Schizophrenia Memoir


"Well, so here I am in a mental hospital. It took
a while for it to sink in. In a way, I knew it all
along. Simon and my father had talked about it
and I had been able to pick up on some of what
they were saying. The nurses and orderlies, the
little room, the needles in the ass, it all added
up: a mental hospital. It took a while before I
was able to pay much attention to the fact. I
was taken up with voices, visions and all. I
vaguely knew I was in a mental hospital but
it wasn't any different from being anywhere
else. Where I was was beside the point.

Little by little, with the help of massive doses
of Thorazine in the ass and in my milkshakes
(which was all they could get me to eat), little
by little it started mattering to me where I was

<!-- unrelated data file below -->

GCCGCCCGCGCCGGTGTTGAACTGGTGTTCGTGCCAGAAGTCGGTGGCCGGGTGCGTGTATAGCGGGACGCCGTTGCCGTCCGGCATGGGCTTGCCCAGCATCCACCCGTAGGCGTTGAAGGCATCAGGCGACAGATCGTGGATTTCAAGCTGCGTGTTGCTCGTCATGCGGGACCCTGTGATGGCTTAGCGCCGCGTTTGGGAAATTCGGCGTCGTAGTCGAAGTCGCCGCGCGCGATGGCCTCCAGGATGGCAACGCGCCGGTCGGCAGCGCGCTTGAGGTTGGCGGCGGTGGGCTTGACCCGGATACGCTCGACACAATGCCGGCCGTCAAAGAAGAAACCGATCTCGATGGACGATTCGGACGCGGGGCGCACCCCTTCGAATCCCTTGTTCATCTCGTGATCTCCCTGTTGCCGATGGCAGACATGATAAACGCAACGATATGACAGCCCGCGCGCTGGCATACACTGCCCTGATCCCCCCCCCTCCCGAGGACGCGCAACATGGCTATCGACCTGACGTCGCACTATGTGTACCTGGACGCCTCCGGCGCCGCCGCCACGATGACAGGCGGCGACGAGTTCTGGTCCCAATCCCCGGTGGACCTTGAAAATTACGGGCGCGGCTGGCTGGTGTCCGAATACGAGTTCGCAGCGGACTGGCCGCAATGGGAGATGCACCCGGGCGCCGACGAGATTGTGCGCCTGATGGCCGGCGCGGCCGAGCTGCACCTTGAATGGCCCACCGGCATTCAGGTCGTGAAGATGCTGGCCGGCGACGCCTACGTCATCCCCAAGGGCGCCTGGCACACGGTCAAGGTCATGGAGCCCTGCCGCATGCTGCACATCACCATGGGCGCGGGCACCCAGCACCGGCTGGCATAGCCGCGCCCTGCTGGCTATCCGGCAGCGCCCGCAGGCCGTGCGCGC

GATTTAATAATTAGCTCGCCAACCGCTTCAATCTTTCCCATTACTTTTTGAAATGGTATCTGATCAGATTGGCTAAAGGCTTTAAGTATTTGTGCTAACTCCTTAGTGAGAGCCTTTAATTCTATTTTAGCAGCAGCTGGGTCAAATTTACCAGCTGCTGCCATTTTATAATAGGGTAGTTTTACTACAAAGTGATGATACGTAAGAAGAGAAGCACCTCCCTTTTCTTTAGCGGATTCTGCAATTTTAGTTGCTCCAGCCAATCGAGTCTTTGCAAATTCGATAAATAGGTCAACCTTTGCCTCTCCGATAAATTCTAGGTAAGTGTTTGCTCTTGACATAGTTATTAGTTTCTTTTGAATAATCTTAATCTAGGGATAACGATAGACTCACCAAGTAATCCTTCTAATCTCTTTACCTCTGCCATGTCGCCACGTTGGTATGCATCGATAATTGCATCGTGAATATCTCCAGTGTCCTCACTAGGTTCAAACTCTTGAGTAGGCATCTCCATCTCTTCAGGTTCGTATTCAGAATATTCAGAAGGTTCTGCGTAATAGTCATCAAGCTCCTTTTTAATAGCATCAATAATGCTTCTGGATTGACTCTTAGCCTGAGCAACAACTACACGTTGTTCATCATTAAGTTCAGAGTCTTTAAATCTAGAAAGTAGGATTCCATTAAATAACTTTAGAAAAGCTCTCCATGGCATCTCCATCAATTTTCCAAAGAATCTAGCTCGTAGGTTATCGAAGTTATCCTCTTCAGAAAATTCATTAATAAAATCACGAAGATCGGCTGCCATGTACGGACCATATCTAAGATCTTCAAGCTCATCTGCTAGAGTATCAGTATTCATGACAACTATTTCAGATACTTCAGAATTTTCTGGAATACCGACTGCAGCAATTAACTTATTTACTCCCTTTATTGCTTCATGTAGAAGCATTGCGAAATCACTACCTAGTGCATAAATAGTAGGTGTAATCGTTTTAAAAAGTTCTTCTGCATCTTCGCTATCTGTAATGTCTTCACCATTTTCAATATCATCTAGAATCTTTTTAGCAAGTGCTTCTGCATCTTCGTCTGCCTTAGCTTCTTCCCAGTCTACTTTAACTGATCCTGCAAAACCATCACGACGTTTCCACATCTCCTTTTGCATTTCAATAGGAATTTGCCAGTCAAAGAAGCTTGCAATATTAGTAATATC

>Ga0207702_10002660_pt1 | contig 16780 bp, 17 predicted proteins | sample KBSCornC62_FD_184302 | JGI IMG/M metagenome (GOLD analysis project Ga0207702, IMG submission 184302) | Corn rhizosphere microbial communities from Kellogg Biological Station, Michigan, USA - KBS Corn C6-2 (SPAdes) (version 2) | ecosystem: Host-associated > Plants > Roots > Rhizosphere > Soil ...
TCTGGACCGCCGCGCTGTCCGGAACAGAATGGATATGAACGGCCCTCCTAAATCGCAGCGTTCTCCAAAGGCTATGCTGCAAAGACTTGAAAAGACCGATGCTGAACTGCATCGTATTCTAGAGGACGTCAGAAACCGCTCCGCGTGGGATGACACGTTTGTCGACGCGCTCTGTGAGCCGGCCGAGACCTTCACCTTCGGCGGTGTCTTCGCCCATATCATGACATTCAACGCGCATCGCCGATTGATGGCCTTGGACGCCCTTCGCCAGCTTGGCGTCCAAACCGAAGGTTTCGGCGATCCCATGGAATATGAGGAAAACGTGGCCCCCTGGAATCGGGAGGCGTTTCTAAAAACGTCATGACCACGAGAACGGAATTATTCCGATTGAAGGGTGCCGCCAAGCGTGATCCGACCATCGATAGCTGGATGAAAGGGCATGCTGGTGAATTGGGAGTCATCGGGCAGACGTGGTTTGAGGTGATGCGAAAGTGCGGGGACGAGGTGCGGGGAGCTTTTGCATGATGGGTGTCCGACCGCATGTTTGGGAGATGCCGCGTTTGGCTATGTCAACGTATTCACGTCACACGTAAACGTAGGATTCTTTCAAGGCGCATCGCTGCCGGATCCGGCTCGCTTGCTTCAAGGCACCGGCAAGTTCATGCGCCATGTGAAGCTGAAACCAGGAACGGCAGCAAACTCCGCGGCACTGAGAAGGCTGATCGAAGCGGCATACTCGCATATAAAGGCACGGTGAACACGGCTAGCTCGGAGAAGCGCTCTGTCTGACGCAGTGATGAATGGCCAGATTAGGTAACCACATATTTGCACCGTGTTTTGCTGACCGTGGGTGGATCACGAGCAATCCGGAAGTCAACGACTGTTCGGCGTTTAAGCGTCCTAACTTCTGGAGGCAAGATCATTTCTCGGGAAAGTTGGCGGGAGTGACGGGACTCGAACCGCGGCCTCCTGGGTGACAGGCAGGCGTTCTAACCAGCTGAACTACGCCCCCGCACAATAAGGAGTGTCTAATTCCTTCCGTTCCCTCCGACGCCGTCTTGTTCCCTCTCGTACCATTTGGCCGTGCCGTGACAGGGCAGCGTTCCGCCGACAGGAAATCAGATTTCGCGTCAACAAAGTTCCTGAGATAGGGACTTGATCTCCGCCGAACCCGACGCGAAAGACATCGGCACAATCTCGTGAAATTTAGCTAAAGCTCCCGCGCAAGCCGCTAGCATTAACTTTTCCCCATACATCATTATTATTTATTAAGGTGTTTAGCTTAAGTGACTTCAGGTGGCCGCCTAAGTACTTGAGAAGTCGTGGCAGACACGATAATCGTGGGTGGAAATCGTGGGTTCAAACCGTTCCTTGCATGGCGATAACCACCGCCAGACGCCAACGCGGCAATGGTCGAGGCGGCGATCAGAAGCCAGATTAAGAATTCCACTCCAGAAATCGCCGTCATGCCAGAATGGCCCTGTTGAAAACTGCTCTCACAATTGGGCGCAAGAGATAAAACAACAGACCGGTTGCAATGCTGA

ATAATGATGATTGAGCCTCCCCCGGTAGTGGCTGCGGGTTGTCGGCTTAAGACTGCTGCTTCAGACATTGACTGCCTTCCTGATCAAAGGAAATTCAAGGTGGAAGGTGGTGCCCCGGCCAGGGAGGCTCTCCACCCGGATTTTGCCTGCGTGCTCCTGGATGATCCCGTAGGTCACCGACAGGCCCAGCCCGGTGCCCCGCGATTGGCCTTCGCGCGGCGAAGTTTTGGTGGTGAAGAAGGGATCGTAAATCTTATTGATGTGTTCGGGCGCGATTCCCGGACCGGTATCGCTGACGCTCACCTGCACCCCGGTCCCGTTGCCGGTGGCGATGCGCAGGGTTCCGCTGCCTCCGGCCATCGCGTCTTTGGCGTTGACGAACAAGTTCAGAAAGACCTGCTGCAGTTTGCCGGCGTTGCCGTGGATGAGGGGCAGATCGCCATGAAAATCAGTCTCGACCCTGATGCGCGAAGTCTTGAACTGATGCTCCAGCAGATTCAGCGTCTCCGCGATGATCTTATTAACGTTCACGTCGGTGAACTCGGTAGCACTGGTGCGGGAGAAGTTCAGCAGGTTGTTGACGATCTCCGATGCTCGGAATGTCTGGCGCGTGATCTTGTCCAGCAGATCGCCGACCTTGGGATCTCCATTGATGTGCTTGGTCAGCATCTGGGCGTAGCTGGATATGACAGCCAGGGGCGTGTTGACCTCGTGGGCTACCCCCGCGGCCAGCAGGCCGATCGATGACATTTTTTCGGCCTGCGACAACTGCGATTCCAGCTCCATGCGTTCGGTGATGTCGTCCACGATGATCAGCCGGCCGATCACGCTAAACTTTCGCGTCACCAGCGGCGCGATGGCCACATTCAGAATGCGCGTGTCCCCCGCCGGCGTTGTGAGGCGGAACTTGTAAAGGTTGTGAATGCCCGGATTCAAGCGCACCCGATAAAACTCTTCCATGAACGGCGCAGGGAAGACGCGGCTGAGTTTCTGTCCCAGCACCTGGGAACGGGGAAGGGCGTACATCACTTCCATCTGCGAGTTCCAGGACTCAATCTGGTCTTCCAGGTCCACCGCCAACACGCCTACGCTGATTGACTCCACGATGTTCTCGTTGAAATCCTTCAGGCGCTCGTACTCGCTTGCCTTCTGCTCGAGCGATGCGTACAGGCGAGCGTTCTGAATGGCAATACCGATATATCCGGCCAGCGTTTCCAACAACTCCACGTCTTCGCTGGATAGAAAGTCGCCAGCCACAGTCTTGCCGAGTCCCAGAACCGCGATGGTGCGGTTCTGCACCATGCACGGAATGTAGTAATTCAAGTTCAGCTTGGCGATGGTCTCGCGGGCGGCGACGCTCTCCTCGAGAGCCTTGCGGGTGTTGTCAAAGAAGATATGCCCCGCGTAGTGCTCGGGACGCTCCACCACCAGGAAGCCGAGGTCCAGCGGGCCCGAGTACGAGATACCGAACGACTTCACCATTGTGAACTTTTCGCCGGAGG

and what was going on."

The above is an excerpt from one of the few
nonfiction, first person accounts of schizophrenia;
and it is widely regarded as the best.

The book is The Eden Express.  Its author,
Mark Vonnegut, can grab the reader's attention,
boggling and bending his mind to the point that
the strange and unfamiliar suddenly makes a
whole lot of sense.

Mark may have inherited this skill from his
father, counter-culture hero Kurt Vonnegut.

Approximately 2 million Americans suffer from
schizophrenia, and unless we are close to any of
these individuals, their experiences and challenges
are almost impossible to comprehend.

The Eden Express provides a glimpse of their

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